Many organizations now feel a need for endpoint security solutions which are lightweight, agile, and powerful enough to provide both detection and remediation capabilities. Ideally, they should be:
- Able to work with existing security software and measures, to identify activity that may indicate an attack.
- Able to exploit threat intelligence from global sources, to assist in identifying previously unknown threats. This should include real-time information from Cloud and network intelligence sources.
- Able to investigate and monitor all resources and devices that might be at risk, and to provide security personnel with proactive reporting during everyday operations.
- Equipped with tools to respond to an ongoing attack, including containment of the damage, validation of other resources on the network, and remedial actions to restore system integrity.
- Able to provide forensic evidence in the event of an attack, and to determine the spread and extent of any compromise or damage that occurred.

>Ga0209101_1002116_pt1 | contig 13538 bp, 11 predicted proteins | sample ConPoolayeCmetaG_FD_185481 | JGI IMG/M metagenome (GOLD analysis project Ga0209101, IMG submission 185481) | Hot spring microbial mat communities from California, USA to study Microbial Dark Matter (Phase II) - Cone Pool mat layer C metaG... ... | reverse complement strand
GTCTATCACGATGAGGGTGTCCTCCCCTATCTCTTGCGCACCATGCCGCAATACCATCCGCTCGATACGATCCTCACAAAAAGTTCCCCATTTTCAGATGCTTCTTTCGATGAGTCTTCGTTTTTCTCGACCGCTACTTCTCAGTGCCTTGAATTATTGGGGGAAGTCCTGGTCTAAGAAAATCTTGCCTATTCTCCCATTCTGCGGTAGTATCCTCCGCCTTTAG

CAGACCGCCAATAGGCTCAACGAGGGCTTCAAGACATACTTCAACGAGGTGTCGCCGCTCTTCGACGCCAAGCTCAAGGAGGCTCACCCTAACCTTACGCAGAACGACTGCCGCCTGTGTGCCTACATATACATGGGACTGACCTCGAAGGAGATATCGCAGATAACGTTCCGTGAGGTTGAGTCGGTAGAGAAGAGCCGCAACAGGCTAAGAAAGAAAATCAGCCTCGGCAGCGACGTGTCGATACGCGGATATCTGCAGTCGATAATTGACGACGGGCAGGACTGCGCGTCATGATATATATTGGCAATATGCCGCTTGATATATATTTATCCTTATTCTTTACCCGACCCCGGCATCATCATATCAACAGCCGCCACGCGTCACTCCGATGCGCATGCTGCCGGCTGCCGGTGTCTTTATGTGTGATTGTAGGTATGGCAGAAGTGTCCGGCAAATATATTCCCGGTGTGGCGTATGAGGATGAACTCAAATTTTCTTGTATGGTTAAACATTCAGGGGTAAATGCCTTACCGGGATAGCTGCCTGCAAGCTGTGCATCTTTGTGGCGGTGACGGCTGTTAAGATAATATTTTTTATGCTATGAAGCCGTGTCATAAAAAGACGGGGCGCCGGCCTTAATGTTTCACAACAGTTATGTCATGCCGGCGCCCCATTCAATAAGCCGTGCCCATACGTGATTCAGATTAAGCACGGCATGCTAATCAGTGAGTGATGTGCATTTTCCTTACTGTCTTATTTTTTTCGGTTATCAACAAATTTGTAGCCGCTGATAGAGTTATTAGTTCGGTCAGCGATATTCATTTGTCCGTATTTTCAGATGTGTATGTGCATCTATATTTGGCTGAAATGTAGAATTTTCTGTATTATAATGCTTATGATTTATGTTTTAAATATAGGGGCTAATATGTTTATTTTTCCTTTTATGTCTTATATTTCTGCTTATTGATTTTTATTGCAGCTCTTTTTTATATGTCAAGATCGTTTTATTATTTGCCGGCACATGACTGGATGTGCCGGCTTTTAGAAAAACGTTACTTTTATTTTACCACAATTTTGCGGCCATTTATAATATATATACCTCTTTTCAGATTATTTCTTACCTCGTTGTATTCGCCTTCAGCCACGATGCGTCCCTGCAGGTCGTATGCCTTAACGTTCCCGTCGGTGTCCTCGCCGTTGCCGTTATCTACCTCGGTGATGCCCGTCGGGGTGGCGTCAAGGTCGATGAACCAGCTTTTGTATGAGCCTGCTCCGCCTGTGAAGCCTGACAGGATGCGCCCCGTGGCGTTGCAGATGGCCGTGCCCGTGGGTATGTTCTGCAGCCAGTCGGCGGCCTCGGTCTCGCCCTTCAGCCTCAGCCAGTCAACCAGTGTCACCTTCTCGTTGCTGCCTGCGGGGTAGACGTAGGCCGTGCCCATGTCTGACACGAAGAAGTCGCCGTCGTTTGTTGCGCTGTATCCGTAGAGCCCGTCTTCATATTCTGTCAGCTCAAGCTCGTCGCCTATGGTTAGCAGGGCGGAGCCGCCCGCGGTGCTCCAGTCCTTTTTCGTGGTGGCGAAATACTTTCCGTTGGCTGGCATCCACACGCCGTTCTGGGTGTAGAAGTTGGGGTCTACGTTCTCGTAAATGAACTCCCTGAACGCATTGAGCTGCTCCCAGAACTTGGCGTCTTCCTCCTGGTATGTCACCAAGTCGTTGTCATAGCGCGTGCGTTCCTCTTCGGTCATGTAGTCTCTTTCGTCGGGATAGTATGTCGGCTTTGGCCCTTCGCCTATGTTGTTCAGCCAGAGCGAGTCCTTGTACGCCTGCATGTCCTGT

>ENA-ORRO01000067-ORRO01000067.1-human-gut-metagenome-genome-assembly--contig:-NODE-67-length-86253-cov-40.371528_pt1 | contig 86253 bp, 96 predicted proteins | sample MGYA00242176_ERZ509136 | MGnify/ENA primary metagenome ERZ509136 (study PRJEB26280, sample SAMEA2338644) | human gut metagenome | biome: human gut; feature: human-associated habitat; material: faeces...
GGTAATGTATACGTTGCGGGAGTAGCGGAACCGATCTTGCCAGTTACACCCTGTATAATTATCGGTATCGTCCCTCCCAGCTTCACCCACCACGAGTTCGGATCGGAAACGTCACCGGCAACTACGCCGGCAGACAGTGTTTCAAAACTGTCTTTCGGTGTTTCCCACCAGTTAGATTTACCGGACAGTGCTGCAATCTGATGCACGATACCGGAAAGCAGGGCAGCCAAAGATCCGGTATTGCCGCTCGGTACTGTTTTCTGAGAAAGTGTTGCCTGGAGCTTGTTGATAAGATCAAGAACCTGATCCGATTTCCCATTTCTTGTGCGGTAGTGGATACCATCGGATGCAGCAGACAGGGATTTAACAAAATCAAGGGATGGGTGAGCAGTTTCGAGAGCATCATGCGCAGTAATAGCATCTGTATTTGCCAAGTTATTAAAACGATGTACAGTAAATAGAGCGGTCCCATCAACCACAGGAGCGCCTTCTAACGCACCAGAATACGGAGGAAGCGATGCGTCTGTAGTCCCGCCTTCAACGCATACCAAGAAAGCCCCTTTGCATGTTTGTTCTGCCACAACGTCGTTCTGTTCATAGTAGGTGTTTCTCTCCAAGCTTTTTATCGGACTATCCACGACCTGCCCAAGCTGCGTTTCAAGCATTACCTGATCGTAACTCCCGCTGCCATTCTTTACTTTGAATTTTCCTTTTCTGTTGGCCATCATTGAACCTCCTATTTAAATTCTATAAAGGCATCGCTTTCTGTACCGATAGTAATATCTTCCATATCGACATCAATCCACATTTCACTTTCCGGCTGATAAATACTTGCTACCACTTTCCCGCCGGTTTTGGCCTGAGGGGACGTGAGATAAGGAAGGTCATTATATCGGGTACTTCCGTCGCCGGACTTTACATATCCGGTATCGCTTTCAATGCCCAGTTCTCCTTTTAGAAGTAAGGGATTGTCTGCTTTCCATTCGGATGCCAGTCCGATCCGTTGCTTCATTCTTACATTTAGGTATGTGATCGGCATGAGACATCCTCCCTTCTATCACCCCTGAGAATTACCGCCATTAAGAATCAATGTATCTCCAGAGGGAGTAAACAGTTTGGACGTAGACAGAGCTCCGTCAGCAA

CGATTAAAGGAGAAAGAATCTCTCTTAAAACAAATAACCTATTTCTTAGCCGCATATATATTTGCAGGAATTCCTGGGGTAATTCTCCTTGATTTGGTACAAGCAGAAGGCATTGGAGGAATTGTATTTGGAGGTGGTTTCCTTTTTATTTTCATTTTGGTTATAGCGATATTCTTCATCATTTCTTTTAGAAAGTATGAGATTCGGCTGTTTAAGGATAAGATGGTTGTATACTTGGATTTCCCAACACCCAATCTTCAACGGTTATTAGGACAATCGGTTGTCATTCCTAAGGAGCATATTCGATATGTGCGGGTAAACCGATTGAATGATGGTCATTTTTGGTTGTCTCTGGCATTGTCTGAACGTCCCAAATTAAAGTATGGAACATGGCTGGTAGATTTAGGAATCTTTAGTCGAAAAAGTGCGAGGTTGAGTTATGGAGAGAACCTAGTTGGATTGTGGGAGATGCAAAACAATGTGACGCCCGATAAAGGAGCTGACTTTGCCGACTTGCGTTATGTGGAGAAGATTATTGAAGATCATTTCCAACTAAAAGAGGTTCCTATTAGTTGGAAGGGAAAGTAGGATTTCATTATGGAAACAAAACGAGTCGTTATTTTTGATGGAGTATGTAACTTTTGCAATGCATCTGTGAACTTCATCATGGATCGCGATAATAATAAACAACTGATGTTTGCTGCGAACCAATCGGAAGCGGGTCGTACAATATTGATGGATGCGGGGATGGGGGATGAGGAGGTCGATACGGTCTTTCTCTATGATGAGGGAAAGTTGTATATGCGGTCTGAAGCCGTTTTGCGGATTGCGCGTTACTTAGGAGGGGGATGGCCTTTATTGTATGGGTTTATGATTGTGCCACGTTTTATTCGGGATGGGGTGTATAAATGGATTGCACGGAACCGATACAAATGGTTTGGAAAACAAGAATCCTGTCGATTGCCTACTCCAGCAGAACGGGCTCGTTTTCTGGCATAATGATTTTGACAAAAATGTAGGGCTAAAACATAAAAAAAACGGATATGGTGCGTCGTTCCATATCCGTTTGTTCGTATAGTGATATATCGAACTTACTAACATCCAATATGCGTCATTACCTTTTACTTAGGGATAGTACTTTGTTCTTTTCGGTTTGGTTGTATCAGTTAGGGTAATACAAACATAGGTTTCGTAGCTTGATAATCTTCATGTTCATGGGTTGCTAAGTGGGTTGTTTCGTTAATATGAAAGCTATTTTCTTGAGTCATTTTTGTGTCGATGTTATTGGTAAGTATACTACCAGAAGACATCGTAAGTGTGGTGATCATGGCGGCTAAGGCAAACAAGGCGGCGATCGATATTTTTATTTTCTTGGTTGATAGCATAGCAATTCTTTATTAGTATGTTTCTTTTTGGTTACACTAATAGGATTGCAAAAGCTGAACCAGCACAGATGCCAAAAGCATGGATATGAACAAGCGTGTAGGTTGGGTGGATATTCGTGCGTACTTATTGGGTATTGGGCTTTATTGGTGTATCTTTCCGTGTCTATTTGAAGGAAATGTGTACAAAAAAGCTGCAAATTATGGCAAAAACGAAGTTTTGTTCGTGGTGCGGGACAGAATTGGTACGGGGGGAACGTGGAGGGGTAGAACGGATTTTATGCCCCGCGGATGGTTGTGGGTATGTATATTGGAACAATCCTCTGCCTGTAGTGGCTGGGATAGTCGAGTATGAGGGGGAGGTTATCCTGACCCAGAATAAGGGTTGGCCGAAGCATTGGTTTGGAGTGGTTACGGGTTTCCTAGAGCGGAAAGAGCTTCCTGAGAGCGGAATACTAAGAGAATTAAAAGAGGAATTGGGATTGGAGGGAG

- Fully integrated, and able to be deployed at endpoints throughout the corporate network (on premises, and mobile/remote).
Agents and Monitors
So-called “next generation” endpoint security solutions analyse network connections, processes and changes in activity to spot behaviour that might indicate some form of infection or attack. The analysis may be very detailed, and for enterprises, the tools involved raise the question of how best this protection may be deployed.
On the one hand, next generation endpoint protection may ship as agent software – much as traditional antivirus packages do. And much like antivirus agents, the client packages require regular updating, licensing, and configuration. But they do provide a wealth of analytical information on the behaviour of endpoint devices and the network itself – data that, unless properly interpreted and reported on by a powerful analytics engine could prove overwhelming in volume, and incomprehensible for providing actionable insights.
A smaller volume of data is typically provided by the other endpoint option, which involves tapping into switches and routers, and monitoring services, instrumentation, and infrastructure on a network. Analysis can throw up issues like devices attempting to create unauthorised or unsolicited connections, whether USB hardware has been connected to a system, which users are logged into the network, etc.